Buying/Selling a Business
The process of buying or selling a business can be an exciting time! It’s exciting for a seller because it’s the achievement of a goal you set. It’s exciting for a buyer because of all the potential that you see and the ideas you may already have to improve the business. But … it’s usually an intimidating time as well. You aren’t sure how everything works and you don’t know what to expect. That’s why it’s helpful to have an experienced attorney guide you through the process and explain the mechanics of the sale. It’s important to know your choices, the pitfalls (there are many) and what would be best for you given the situation. No matter if you are a buyer or a seller, you need to make informed decisions and feel confident in getting the deal done right.
Frequently Asked Questions
What issues should I be aware of when buying or selling a business?
Whether you are buying or selling a business, some mistakes to avoid are:
- Not reading the contract thoroughly or not understanding it completely.
- Not doing your due diligence. Buyers and sellers have investigations to conduct.
- Not having an attorney and a CPA to look out for you and to help mitigate risks.
- Not advocating for yourself during negotiations or having a “just get it done” attitude.
Without an attorney, these pitfalls can be easy to fall into because it’s human nature. That’s why its so essential to have an attorney involved to guide you, support you, educate you and be a buffer, if necessary. You don’t want anything to slip through the cracks. You want to know what you’re getting into.
What’s the difference between an asset sale and a stock sale?
In an asset sale, the seller will sell the “insides” (assets) of the business but not the “container” (corporation or LLC) itself. The assets transfer into a container owned by the buyer. The “Seller” is not a human, but rather it’s the corporation or LLC that is selling its assets. Similarly, the “Buyer” is not a human, but a different corporation or LLC that is receiving the assets.
In a stock sale (for a corporation) or an interest sale (LLC), the buyer is purchasing the seller’s “container” (corporation or LLC) and everything inside of it. The “Seller” is the human or humans that own the container. The “Buyer” is the human or humans that will become the owner(s) of the container. The container stays the same, regardless of who owns it. That can be good for consistency, but there can also be more risks with this type of sale. Sometimes, given the circumstances this is the only way to transfer a business.
It’s important to determine which type of sale from the beginning, since the agreements and documents are different for each type.
What are the stages of a purchase/sale?
Deals can take all shapes, but generally speaking there are four stages to purchase and sale of a business. First, the letter of intent or term sheet is exchanged to make sure the buyer and seller are in agreement of the basic terms. Second (or Third), a Purchase agreement is drafted to document all the details and make sure everything is covered. Third (or Second), due diligence is conducted by the buyer to learn more about the business and see how it works – and also during this time, the buyer and seller start working together to plan for the practical realities of transitioning the ownership. Last, at closing everyone sits down and signs the paperwork to actually transfer title and ownership of the business to the buyer.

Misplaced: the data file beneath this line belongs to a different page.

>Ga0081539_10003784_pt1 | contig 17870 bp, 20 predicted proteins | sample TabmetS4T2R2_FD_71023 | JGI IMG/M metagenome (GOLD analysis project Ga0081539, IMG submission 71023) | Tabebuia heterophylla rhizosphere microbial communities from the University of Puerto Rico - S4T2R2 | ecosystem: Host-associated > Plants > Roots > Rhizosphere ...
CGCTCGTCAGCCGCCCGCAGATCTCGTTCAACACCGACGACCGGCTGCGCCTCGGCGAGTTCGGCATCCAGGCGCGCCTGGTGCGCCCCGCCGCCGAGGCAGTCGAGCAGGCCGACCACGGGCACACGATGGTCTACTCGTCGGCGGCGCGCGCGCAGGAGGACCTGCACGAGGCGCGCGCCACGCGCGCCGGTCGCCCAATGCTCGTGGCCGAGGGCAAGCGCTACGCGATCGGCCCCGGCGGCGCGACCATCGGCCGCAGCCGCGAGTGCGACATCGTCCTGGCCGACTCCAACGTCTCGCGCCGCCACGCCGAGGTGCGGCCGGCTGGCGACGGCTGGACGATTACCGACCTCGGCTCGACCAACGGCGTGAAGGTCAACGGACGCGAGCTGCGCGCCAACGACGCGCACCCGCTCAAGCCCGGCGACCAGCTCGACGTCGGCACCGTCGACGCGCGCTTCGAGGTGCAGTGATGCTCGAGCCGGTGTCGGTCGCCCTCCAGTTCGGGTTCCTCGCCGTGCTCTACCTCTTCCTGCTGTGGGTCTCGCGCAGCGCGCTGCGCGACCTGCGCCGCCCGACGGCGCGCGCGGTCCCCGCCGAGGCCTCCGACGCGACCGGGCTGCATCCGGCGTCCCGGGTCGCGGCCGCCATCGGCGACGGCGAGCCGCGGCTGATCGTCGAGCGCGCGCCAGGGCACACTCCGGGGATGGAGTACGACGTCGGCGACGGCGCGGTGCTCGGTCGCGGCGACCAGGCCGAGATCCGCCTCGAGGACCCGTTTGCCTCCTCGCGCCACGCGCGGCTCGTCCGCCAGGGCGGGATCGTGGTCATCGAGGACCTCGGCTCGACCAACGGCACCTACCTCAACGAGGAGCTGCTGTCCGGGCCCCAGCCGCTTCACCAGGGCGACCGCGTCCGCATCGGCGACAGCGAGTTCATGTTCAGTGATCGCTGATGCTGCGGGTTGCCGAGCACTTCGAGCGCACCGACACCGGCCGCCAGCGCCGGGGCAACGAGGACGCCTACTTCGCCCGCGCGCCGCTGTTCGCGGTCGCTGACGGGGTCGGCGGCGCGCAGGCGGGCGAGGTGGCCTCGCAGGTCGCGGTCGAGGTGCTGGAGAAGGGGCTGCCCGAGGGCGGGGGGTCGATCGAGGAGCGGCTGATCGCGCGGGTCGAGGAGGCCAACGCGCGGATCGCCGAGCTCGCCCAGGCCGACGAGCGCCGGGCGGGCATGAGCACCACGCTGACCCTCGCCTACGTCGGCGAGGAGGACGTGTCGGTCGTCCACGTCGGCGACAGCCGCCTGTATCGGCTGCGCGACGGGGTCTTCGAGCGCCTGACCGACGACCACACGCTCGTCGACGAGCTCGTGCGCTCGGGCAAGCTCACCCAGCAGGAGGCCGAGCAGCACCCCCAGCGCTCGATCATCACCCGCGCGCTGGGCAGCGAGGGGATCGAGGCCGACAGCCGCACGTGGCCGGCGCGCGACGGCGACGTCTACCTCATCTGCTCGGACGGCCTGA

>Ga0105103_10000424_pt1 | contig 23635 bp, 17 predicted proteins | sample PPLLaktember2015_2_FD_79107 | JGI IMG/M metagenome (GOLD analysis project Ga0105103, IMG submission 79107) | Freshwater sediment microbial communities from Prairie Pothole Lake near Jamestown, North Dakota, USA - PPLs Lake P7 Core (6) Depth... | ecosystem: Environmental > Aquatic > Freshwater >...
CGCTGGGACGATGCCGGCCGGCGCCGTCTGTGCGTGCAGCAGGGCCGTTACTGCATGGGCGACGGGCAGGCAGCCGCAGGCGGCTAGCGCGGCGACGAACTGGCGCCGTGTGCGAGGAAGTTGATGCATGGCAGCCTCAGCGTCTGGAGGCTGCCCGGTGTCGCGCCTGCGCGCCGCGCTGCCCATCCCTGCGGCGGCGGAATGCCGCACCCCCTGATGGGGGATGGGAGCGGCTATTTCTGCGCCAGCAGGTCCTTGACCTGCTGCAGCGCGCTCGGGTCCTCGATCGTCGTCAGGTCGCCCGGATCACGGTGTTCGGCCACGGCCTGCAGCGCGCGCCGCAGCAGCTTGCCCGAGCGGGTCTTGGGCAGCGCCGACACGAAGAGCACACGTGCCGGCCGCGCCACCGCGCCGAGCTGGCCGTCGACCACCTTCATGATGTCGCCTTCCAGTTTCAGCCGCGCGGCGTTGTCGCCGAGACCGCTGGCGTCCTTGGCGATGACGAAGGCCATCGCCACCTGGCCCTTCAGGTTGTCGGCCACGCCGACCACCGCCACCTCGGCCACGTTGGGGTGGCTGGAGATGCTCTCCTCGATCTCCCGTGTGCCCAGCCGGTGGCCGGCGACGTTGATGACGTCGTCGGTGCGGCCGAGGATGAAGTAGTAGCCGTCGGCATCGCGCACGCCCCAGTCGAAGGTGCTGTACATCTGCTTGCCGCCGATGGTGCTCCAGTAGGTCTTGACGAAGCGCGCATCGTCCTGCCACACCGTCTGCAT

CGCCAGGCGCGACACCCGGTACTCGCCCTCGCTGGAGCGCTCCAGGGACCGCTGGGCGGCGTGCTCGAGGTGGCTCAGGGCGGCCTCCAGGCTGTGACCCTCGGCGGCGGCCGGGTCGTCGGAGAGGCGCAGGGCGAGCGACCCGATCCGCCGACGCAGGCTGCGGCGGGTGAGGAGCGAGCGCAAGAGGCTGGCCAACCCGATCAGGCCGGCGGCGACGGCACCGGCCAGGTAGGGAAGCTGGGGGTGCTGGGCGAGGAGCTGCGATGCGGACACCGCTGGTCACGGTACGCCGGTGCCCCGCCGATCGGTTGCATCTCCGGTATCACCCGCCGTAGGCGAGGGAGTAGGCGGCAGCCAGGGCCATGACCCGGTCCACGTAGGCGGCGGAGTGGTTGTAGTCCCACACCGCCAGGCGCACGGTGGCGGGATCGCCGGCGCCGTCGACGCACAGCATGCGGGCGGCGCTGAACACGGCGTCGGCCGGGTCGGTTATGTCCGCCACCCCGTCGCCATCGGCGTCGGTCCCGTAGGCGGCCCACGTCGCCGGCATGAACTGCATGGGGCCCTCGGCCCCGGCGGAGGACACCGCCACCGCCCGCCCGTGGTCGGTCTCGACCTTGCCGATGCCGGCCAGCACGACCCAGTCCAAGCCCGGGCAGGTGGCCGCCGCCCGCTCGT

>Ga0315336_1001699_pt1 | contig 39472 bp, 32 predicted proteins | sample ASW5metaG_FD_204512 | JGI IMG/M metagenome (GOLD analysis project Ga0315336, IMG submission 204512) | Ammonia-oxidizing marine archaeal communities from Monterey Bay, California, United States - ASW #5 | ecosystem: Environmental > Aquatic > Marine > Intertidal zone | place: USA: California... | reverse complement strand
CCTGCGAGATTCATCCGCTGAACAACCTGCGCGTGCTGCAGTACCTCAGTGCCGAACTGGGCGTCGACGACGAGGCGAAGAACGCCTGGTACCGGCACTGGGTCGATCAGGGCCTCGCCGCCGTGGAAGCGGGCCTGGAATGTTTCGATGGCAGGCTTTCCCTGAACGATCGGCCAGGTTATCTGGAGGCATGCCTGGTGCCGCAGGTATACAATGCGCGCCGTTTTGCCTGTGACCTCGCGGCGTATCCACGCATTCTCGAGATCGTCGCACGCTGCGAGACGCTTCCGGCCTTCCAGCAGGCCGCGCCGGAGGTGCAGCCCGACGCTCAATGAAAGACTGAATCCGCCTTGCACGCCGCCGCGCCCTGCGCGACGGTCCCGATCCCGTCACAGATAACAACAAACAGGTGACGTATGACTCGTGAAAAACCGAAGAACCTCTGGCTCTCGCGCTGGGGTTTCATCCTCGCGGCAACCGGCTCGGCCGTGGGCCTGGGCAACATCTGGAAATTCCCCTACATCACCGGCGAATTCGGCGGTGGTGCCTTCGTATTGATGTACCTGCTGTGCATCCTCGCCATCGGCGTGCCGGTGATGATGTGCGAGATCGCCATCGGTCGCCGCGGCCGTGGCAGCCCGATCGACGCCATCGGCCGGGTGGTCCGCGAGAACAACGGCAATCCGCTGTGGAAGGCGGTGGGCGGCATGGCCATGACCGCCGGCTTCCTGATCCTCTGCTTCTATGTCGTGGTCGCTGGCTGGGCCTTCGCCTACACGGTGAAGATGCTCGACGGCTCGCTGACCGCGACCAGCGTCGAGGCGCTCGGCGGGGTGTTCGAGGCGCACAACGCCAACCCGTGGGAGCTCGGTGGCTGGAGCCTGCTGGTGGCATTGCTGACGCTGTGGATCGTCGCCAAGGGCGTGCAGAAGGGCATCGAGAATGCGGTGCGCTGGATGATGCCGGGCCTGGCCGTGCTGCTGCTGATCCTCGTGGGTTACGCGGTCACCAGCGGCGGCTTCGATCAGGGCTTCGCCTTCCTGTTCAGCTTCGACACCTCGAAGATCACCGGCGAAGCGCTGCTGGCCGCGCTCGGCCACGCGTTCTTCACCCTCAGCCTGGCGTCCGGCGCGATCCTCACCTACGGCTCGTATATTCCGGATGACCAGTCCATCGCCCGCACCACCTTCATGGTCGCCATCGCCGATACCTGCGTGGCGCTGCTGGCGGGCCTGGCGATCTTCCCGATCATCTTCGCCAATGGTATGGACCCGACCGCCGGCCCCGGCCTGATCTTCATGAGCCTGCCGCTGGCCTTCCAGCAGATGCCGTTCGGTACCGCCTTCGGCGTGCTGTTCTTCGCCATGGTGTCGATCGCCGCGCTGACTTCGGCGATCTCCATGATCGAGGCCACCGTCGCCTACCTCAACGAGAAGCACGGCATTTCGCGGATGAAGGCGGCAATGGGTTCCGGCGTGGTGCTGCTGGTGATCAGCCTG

Focus on these specific areas in your business to build stronger legal infrastructure:
The type, organization, structure, and governance of your business is the most basic aspect of your foundation.
Many service professionals are governed by specialized rules and regulations in addition to general regulations.
Having direct, honest relationships with your clients is the key to repeat business, referrals, and long-term success.
When you’re the client, understanding the agreement and how the relationship should work is critical.
Relationships with an employee or independent contractor need to be defined to protect your business and clients.
Without structure or guidelines to establish expectations and accountability, business partners can pose a high risk.
An important part of protecting your brand is making sure your trademark rights are in place.
Copyrights capture a broad range of things you create for your business or for your clients.
Check out our journal posts below for more information on this topic:
Here’s what our clients who came to us to buy or sell a business are saying:
“The Legal Department’s flat fee approach provided us great peace of mind during the due diligence process of selling our business. Lauri not only answered, but educated us as we asked a multitude of business transaction questions.”
“This group helped me sell my business in a speedy, efficient and professional way. I felt I was cared for through the whole process. Reach out to them to discuss your situation, you will be very glad you did.”
“Wow! I can’t say enough about the Laurie and The Legal Department. I used them to finalize contract negotiations when I sold my business. If you are selling a business, you can’t do any better than this great team!”